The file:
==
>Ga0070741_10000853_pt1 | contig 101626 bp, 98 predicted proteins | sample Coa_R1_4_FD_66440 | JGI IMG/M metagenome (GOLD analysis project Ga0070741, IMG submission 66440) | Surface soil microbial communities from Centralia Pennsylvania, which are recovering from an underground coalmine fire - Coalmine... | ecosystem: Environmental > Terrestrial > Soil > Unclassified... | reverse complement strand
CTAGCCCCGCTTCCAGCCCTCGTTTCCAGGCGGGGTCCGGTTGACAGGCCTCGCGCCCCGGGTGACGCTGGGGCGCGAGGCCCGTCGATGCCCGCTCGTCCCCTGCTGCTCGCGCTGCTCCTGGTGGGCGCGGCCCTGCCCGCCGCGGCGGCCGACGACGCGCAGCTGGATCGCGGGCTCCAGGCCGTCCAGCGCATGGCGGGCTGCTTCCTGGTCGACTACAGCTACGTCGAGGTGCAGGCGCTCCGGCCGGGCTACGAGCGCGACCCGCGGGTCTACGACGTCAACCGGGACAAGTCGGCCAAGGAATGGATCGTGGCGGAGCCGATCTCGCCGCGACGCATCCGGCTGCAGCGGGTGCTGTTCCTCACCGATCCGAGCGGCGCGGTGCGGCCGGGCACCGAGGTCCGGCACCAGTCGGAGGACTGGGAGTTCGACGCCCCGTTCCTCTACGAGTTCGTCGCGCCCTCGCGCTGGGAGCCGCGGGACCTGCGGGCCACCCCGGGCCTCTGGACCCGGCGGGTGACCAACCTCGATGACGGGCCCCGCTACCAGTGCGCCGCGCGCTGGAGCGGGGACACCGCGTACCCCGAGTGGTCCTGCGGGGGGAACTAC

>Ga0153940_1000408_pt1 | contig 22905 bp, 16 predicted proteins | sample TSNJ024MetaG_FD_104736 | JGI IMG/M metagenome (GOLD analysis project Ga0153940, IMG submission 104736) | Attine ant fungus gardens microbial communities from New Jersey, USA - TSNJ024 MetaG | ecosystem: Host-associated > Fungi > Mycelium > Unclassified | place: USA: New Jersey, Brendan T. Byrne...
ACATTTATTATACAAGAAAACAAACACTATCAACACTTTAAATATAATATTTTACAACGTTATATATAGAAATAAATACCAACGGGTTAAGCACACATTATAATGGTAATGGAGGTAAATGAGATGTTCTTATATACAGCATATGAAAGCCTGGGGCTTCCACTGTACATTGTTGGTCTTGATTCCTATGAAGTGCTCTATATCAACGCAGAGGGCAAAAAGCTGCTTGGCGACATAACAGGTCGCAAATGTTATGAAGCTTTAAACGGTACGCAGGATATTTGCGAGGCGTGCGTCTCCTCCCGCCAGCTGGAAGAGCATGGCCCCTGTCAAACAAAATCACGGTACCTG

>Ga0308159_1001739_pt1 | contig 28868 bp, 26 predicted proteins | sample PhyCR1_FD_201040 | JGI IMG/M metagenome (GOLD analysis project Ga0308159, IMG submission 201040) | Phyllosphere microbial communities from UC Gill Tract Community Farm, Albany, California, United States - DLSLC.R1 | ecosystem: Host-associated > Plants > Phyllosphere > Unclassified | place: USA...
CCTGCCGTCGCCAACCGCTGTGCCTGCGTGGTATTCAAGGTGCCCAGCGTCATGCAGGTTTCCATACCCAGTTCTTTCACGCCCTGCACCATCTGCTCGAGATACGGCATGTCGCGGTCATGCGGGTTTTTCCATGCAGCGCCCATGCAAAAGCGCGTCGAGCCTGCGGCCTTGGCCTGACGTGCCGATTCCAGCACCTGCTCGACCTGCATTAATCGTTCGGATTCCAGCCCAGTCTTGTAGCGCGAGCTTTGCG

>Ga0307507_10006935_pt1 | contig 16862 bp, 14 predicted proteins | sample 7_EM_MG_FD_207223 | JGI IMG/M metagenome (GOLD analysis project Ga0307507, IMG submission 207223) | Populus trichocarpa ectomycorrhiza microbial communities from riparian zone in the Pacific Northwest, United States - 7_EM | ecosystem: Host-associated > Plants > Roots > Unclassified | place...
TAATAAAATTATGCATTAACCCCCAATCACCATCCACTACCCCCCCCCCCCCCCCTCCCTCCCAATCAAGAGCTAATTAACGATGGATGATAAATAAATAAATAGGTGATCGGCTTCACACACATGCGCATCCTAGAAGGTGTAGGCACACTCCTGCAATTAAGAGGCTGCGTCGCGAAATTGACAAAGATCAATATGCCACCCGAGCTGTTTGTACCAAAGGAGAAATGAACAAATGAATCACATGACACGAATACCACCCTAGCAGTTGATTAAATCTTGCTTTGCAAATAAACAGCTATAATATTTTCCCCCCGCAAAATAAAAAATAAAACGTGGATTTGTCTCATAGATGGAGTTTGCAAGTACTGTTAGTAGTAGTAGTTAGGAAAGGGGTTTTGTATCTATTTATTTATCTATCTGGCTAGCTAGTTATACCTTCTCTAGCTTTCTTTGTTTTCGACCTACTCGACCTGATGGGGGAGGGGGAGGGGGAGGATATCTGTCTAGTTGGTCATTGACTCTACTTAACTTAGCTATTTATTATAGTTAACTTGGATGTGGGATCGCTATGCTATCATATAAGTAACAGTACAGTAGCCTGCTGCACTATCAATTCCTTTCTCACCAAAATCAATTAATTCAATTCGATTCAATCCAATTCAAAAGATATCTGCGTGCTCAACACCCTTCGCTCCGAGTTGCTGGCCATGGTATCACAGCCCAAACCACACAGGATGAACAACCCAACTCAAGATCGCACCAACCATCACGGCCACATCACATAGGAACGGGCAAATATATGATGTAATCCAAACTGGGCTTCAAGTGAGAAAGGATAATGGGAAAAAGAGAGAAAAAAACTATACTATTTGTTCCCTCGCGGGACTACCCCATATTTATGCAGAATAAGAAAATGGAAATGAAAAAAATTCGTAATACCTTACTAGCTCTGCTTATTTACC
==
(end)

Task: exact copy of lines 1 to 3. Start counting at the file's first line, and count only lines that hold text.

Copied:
>Ga0070741_10000853_pt1 | contig 101626 bp, 98 predicted proteins | sample Coa_R1_4_FD_66440 | JGI IMG/M metagenome (GOLD analysis project Ga0070741, IMG submission 66440) | Surface soil microbial communities from Centralia Pennsylvania, which are recovering from an underground coalmine fire - Coalmine... | ecosystem: Environmental > Terrestrial > Soil > Unclassified... | reverse complement strand
CTAGCCCCGCTTCCAGCCCTCGTTTCCAGGCGGGGTCCGGTTGACAGGCCTCGCGCCCCGGGTGACGCTGGGGCGCGAGGCCCGTCGATGCCCGCTCGTCCCCTGCTGCTCGCGCTGCTCCTGGTGGGCGCGGCCCTGCCCGCCGCGGCGGCCGACGACGCGCAGCTGGATCGCGGGCTCCAGGCCGTCCAGCGCATGGCGGGCTGCTTCCTGGTCGACTACAGCTACGTCGAGGTGCAGGCGCTCCGGCCGGGCTACGAGCGCGACCCGCGGGTCTACGACGTCAACCGGGACAAGTCGGCCAAGGAATGGATCGTGGCGGAGCCGATCTCGCCGCGACGCATCCGGCTGCAGCGGGTGCTGTTCCTCACCGATCCGAGCGGCGCGGTGCGGCCGGGCACCGAGGTCCGGCACCAGTCGGAGGACTGGGAGTTCGACGCCCCGTTCCTCTACGAGTTCGTCGCGCCCTCGCGCTGGGAGCCGCGGGACCTGCGGGCCACCCCGGGCCTCTGGACCCGGCGGGTGACCAACCTCGATGACGGGCCCCGCTACCAGTGCGCCGCGCGCTGGAGCGGGGACACCGCGTACCCCGAGTGGTCCTGCGGGGGGAACTAC

>Ga0153940_1000408_pt1 | contig 22905 bp, 16 predicted proteins | sample TSNJ024MetaG_FD_104736 | JGI IMG/M metagenome (GOLD analysis project Ga0153940, IMG submission 104736) | Attine ant fungus gardens microbial communities from New Jersey, USA - TSNJ024 MetaG | ecosystem: Host-associated > Fungi > Mycelium > Unclassified | place: USA: New Jersey, Brendan T. Byrne...